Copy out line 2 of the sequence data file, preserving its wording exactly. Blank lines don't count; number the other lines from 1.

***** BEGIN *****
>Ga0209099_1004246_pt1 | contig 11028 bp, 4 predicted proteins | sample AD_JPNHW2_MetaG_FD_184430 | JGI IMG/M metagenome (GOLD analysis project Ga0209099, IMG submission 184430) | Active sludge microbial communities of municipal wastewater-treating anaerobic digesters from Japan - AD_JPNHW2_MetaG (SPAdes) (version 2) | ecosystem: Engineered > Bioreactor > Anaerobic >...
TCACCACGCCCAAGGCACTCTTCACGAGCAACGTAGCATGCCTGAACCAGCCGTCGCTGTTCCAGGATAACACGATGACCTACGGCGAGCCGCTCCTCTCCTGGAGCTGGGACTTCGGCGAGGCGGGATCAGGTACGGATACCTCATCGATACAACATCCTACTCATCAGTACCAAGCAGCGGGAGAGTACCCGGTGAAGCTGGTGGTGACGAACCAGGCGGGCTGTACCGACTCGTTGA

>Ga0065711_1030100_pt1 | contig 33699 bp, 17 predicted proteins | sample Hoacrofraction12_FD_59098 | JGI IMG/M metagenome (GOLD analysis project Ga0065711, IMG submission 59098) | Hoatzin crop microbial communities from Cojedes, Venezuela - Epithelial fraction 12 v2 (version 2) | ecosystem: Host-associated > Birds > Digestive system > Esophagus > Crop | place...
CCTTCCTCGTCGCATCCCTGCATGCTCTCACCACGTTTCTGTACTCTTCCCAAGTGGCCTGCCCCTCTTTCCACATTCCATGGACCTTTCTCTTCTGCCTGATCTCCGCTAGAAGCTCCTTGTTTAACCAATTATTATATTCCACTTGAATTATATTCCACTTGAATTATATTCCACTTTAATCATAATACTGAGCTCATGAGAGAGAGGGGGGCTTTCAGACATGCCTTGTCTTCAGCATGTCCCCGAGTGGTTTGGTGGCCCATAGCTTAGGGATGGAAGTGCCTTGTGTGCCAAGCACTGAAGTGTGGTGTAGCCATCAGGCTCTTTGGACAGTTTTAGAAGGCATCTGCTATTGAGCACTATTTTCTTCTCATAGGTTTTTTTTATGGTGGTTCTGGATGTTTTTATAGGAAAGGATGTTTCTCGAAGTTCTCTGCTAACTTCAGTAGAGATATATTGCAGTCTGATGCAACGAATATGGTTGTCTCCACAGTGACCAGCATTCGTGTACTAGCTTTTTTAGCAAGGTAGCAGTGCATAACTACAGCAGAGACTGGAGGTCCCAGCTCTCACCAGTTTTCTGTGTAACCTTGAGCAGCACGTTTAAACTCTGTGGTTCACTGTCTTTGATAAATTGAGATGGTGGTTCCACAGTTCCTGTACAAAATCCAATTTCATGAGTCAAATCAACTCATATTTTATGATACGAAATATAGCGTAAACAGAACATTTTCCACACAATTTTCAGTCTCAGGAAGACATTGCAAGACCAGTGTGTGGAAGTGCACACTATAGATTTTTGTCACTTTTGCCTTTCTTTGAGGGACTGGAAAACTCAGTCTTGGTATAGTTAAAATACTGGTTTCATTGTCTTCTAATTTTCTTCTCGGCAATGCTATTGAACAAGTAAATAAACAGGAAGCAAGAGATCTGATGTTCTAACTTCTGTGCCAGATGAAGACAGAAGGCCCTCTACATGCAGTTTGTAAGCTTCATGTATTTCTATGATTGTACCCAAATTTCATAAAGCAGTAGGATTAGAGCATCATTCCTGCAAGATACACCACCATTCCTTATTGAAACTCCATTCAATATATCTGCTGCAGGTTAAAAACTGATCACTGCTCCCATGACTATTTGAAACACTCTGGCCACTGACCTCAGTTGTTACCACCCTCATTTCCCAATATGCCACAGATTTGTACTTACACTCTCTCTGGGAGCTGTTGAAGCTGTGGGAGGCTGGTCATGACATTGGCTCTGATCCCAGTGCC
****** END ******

TCACCACGCCCAAGGCACTCTTCACGAGCAACGTAGCATGCCTGAACCAGCCGTCGCTGTTCCAGGATAACACGATGACCTACGGCGAGCCGCTCCTCTCCTGGAGCTGGGACTTCGGCGAGGCGGGATCAGGTACGGATACCTCATCGATACAACATCCTACTCATCAGTACCAAGCAGCGGGAGAGTACCCGGTGAAGCTGGTGGTGACGAACCAGGCGGGCTGTACCGACTCGTTGA